ROME (Reuters) - Prime Minister Matteo Renzi unveiled long-delayed education reforms on Thursday that he said would raise the quality of sub-standard schools which are often blamed for Italy’s weak economic performance
The wide-ranging bill aims to increase the powers of head-teachers in staff promotion and management, reduce class sizes and, from 2016, offer pay increases based on merit rather than just seniority.
“This is the key reform for our country and we are convinced and proud of it,” Renzi told reporters after the cabinet backed the legislation which will now begin its passage through parliament.
The Bank of Italy and international bodies say the state of Italy’s education system carries much of the blame for more than a decade of growth and labour productivity stagnation.
Italy spends less on education as a proportion of national output than all its main peers in the euro zone, according to Eurostat data, and has one of the region’s highest school drop-out rates.
Only 56 percent of Italians aged 25-64 have a high-school degree, below the average of 75 percent among countries in the Organisation of Economic Cooperation and Development, and Italian students come near the bottom of OECD league tables measuring basic numeracy and literacy skills.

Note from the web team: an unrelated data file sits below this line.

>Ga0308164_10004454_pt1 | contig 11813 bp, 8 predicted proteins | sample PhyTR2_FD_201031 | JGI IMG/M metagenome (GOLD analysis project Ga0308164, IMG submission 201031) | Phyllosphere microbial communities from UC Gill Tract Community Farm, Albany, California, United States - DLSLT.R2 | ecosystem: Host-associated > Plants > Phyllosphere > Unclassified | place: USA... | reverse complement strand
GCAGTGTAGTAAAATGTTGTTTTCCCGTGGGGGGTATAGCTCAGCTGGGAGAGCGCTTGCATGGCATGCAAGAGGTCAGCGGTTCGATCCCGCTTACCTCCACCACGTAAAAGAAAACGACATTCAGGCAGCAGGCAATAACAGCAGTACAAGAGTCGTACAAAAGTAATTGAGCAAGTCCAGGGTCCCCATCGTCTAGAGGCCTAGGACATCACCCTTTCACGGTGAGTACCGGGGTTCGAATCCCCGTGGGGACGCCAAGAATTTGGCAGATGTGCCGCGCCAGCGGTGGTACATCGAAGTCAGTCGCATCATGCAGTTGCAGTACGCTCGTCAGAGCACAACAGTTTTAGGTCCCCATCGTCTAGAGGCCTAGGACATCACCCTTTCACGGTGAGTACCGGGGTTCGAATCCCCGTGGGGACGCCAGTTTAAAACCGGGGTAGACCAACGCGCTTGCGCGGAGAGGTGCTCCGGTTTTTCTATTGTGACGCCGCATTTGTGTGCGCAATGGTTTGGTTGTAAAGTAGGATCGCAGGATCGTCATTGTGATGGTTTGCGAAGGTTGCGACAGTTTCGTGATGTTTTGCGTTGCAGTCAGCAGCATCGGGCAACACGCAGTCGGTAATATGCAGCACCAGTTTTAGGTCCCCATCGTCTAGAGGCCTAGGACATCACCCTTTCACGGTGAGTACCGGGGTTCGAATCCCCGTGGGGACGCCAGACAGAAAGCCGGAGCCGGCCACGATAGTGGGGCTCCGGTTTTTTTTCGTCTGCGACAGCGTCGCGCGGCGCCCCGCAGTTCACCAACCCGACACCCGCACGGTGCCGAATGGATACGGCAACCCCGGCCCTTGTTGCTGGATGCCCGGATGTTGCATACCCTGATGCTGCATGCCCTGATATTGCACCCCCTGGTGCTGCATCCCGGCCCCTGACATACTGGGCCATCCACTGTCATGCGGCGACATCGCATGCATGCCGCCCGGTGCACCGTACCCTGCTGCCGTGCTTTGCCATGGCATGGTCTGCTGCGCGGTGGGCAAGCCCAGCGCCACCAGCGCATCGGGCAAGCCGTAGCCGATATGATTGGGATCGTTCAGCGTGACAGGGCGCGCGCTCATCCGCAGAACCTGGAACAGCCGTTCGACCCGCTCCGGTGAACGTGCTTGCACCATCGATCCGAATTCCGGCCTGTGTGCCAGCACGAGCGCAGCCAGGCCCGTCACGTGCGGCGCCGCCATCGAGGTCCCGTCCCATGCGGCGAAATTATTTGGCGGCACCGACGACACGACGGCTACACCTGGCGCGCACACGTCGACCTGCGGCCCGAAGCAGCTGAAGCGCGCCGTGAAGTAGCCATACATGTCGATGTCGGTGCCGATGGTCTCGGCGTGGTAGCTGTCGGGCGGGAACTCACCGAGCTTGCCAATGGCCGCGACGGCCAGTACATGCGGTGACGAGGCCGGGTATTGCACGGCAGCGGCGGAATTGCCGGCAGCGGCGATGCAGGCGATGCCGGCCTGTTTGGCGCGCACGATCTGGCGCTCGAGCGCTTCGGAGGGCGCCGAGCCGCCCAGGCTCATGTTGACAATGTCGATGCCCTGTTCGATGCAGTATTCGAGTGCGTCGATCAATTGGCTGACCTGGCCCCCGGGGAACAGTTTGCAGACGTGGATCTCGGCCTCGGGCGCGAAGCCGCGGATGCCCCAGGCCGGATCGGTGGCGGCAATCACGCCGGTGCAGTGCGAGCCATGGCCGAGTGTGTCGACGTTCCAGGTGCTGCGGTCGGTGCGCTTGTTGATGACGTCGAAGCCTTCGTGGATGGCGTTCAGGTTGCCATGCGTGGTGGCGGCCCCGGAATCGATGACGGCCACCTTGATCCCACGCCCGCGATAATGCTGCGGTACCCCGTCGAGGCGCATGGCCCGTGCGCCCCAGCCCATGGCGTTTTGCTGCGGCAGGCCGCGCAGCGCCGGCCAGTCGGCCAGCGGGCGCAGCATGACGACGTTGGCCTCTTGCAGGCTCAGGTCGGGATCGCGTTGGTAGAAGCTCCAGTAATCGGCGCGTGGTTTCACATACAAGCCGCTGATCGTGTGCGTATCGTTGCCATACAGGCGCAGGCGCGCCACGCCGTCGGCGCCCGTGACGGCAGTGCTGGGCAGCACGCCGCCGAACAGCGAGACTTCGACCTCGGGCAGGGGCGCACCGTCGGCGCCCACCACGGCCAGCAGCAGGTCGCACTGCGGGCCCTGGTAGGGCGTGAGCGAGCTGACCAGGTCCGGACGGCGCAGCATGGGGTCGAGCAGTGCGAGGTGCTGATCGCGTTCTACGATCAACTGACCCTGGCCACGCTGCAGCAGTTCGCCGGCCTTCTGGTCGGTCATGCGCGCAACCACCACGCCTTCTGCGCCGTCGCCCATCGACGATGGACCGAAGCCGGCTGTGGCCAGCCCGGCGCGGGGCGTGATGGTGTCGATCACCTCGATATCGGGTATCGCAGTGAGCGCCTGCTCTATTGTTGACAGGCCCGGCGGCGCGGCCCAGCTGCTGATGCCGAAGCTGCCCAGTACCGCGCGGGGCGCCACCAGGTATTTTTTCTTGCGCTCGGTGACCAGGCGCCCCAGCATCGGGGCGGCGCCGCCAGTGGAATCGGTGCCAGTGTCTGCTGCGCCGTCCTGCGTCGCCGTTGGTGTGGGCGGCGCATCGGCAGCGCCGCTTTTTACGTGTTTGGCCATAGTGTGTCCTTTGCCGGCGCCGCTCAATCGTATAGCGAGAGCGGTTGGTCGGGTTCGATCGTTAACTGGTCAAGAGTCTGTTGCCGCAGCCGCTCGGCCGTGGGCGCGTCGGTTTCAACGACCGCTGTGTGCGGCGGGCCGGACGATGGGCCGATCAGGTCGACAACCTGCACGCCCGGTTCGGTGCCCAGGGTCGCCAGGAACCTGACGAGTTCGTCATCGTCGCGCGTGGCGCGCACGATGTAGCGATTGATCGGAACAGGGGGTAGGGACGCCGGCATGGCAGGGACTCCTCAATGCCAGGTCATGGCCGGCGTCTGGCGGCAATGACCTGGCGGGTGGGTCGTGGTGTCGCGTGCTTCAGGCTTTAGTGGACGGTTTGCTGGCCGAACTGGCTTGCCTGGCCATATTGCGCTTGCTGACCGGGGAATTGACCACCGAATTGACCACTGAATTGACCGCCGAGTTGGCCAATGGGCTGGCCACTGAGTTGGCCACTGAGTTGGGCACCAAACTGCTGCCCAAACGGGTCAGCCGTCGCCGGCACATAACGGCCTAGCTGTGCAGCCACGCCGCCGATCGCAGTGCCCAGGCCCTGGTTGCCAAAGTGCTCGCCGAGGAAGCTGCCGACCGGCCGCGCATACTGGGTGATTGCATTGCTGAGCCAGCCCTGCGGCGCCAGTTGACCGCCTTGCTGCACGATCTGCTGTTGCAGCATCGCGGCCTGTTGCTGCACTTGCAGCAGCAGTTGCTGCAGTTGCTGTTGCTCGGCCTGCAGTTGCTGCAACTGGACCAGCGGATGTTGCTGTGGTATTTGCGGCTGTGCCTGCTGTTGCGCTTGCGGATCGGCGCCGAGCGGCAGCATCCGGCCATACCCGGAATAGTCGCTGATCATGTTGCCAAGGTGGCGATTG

Renzi pledged to hire around 100,000 teachers on permanent contracts by September, many from the army of supply teachers that schools currently depend on, increasing permanent teaching staff by almost 10 percent.
“For the first time we are spending more on schools instead of cutting,” he said.
But critics say Renzi should have done more to reward merit, such as by abolishing the current seniority-based system of pay and career progression altogether.
Thousands of students marched through Rome and Milan on Thursday, protesting that the reform leaves Italy’s state schools under-funded and offers unjustified fiscal incentives for private schools.
The government has set aside about 3 billion euros in this year’s budget to fund the education reform, which was originally planned last August but shelved to allow more time for consultation with experts and the public.
The reform introduces obligatory work experience programmes for high-school students and also requires schools to publish online their balance sheets and the curriculums of staff.
Supply teachers had hoped the permanent new hires would be enacted by emergency decree, rather than making them subject to a lengthy and sometimes unpredictable passage through parliament.
Additional reporting by Isla Binnie; Editing by Andrew Heavens